- Video report by ITV News Correspondent Martha Fairlie
In an unprecedented show of solidarity, three leading Russian newspapers have published nearly identical front pages to protest the detention of an investigative journalist charged with drug offences.
The front pages of the respected business newspapers Kommersant, Vedomosti and RBK all read ‘I am/We are Ivan Golunov’ and call for a probe into the detention and arrest of the journalist.
Golunov is a reporter for the Latvia-based Russian online newspaper Meduza and is known for exposing corruption among officials in Moscow. He was detained by police in the city on Thursday on his way to a meeting after illegal drugs were found in his rucksack.
On Friday, Moscow police released several photos, reportedly from Golunov's home, of drugs and scales before they retracted the images saying that the pictures were actually taken elsewhere. Over the weekend Golunov was charged with illegally trying to sell drugs and was placed under house arrest.
If convicted, he could be jailed from ten to 20 years.
Golunov’s lawyer said that he believed police had deliberately planted the drugs in order to detain him. The lawyer said that the journalist had been beaten and punched while in police custody, a claim denied by Moscow police.
In a joint statement, the three Russian newspapers said they do not rule out that Golunov’s arrest is related to his work and do not believe the evidence presented against the journalist to be convincing.
The statement goes on to demand a probe into the role of the interior ministry officials involved in the journalist’s detention.
"We expect law enforcement agencies to strictly comply with the law and demand maximum transparency during this investigation," the statement said.
"We believe fulfilling these requirements is crucial not only for the journalistic community of Russia, but also for Russian society as a whole. We demand the law be observed by everyone and for everyone."
Russia’s media landscape is heavily controlled and journalists in Russia who investigate or criticise the authorities have often been threatened, attacked or even murdered.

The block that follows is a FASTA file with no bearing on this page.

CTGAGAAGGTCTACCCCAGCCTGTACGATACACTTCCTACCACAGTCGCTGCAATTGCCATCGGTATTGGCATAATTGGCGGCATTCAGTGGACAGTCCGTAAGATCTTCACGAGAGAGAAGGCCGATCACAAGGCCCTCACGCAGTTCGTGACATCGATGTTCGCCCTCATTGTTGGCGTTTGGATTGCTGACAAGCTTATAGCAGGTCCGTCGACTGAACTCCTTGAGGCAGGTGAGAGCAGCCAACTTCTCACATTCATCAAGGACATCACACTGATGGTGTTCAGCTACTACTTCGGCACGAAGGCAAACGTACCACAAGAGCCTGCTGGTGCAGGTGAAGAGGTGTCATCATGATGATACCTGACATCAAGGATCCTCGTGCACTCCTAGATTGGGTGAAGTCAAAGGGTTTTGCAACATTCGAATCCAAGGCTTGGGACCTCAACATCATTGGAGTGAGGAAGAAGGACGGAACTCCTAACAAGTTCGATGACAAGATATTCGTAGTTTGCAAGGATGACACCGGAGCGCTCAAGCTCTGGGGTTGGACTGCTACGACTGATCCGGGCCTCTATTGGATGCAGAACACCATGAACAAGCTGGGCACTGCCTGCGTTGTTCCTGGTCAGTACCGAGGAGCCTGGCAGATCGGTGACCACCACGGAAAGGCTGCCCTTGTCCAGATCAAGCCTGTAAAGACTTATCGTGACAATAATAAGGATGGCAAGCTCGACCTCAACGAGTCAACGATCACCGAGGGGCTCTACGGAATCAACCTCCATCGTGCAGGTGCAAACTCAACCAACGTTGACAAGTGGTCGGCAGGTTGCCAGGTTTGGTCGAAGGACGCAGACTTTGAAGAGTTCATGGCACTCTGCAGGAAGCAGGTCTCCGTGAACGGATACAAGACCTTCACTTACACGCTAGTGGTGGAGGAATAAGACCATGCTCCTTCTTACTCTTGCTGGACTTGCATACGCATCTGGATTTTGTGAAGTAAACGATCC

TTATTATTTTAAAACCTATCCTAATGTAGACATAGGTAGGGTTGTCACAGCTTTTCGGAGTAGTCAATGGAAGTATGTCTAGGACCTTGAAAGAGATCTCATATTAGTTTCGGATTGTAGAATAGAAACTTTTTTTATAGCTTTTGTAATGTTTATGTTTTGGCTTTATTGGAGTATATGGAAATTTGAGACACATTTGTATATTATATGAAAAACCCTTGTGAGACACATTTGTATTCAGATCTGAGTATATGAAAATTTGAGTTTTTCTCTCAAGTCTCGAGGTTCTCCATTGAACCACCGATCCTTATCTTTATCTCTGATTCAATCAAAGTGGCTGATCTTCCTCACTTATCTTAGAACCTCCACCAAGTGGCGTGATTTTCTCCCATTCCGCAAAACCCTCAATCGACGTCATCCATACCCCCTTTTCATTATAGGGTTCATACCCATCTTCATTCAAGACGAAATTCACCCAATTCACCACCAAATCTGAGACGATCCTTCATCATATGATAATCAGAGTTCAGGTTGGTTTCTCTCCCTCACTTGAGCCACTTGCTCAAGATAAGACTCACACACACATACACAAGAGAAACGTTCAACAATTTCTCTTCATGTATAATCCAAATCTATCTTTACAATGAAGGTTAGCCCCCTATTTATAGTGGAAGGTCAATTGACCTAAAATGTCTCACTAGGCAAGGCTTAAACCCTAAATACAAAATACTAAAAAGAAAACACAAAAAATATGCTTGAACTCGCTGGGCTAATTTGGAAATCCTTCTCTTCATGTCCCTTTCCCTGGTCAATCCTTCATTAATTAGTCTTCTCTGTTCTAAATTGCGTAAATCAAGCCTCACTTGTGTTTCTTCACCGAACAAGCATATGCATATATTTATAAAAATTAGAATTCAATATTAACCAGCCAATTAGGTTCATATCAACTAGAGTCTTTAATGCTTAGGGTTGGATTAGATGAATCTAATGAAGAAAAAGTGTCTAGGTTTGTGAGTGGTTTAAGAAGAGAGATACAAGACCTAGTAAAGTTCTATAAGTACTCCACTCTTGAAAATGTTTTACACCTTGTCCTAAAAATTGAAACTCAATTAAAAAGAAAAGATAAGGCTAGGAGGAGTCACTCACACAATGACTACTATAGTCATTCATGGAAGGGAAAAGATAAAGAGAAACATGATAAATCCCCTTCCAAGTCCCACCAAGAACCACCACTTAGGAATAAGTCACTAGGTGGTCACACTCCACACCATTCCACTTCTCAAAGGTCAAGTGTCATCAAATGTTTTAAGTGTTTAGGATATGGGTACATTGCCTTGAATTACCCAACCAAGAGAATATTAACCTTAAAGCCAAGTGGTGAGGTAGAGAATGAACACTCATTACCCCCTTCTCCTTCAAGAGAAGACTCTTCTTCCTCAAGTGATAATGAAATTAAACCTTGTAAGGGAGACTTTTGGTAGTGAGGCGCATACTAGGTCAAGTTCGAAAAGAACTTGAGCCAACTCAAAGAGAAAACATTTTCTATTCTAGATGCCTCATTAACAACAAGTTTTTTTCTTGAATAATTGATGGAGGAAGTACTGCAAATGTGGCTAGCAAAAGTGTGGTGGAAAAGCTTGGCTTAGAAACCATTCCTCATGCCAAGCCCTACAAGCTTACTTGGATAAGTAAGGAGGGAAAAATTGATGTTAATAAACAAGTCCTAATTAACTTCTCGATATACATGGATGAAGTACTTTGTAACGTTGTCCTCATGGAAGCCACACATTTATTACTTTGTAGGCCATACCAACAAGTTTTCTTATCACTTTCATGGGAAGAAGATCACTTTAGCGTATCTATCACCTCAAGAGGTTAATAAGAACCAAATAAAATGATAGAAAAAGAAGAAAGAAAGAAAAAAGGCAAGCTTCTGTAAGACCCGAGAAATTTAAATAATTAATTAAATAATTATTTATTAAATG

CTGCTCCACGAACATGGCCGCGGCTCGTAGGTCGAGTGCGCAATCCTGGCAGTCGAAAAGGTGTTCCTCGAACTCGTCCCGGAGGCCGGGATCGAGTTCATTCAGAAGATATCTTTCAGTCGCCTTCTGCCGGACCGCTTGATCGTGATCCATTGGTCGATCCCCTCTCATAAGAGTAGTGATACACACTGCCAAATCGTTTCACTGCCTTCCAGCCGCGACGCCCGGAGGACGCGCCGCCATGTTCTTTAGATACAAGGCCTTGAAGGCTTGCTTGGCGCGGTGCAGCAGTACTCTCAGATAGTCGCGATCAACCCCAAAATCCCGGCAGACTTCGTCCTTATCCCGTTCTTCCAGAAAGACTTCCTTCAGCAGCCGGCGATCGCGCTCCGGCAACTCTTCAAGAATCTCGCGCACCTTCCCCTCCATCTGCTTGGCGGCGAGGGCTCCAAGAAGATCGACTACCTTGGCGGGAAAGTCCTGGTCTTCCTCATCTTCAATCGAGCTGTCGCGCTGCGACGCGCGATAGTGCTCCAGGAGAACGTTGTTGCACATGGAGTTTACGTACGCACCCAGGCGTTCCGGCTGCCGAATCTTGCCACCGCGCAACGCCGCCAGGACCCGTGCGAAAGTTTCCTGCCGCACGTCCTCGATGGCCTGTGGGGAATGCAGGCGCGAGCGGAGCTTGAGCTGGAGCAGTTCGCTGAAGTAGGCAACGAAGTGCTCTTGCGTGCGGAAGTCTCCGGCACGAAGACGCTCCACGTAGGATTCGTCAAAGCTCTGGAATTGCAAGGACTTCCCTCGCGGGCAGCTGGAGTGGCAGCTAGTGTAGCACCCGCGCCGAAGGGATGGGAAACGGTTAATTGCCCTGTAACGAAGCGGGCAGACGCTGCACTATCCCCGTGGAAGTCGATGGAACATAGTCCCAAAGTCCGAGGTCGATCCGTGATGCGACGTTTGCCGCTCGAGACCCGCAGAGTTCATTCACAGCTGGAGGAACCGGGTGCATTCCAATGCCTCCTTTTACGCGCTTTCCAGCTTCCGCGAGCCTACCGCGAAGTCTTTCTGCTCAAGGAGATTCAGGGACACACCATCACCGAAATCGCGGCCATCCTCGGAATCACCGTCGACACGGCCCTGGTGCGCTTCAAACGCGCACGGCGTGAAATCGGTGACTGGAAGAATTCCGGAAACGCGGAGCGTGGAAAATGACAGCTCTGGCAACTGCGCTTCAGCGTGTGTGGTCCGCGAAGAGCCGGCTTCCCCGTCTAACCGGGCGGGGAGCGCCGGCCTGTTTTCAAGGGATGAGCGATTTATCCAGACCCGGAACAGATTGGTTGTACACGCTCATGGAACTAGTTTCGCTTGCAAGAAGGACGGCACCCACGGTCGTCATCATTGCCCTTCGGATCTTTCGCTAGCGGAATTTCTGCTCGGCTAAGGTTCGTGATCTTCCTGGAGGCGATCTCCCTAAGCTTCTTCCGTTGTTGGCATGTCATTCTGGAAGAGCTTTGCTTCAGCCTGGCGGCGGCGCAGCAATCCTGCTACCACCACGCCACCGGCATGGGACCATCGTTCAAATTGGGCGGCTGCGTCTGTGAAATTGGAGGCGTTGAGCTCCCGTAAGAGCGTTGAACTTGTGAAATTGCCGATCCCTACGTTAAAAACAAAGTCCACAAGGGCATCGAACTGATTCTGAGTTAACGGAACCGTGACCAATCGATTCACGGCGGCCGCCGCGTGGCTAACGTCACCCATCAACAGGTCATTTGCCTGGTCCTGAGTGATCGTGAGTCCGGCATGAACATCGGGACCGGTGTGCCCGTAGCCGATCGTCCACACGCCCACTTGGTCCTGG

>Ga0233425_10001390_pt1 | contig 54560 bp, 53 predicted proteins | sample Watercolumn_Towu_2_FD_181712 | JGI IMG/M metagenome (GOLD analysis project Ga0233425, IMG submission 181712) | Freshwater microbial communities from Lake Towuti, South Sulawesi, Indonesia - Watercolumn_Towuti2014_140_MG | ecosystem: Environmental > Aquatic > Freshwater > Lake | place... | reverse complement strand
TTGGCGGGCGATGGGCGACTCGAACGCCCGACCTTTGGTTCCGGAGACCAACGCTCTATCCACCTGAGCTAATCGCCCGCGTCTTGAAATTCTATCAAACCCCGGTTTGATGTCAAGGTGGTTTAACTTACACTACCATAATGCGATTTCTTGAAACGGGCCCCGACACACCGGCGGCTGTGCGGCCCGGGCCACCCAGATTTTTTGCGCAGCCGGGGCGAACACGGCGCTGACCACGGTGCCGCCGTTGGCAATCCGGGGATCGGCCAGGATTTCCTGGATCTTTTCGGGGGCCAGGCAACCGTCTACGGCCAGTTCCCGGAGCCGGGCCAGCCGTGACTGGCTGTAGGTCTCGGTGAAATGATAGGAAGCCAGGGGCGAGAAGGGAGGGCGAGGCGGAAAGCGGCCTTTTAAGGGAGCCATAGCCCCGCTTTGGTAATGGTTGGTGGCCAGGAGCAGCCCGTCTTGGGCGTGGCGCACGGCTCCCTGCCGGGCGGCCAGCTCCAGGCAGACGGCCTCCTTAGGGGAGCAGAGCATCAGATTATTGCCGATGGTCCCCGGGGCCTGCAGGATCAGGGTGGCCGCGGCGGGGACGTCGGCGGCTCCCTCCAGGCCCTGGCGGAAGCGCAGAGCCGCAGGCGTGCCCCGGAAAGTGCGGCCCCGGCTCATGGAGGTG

"This is a striking display of independence by the editorial staff of these newspapers and it is a sign of the increasing desperation of media organisations that this unprecedented step has now been taken," Keir Giles an expert in Russia at the Chatham House think tank told ITV News.
"Measures taken against individual journalists will inevitably have a chilling effect on the media landscape overall because it reinforces the message that proper investigative journalism in Russia requires not just moral but also physical courage," Mr Giles said.
On Monday, Dmitry Peskov, the Kremlin spokesperson, told reporters that President Vladimir Putin is following Golunov’s case. Peskov said he had confidence that prosecutors will look into possible violations of Golunov's rights, and dismissed the suggestion that the police handling of the case undermines public trust in law enforcement agencies.
Journalists and others in Moscow have been protesting outside the headquarters of the Moscow police department for four days in a row, concerned that the law is being used to crack down on those investigating the authorities. Thousands of people online have already said that they will take to the streets on Wednesday to protest against Golunov’s detention.
In an unusual sign of the controversy swirling around Golunov’s arrest, Irada Zeynalova, an anchor for NTV, a pro-Kremlin TV network, referred to the journalist as her colleague and said that his case is now a "truth test" for Russia.
"What our country will become depends on us. Will we be citizens or not and what will we believe in?" Zeynalova said.
"It is very important to understand what actually happened and this must be done as openly and carefully as possible."
Russian state television on Sunday broadcast a programme in which police defended the evidence they had against Golunov while a statement on the Russian Ministry of Internal Affairs website says the case against him is now under the personal control of the chief of the Moscow department of the ministry.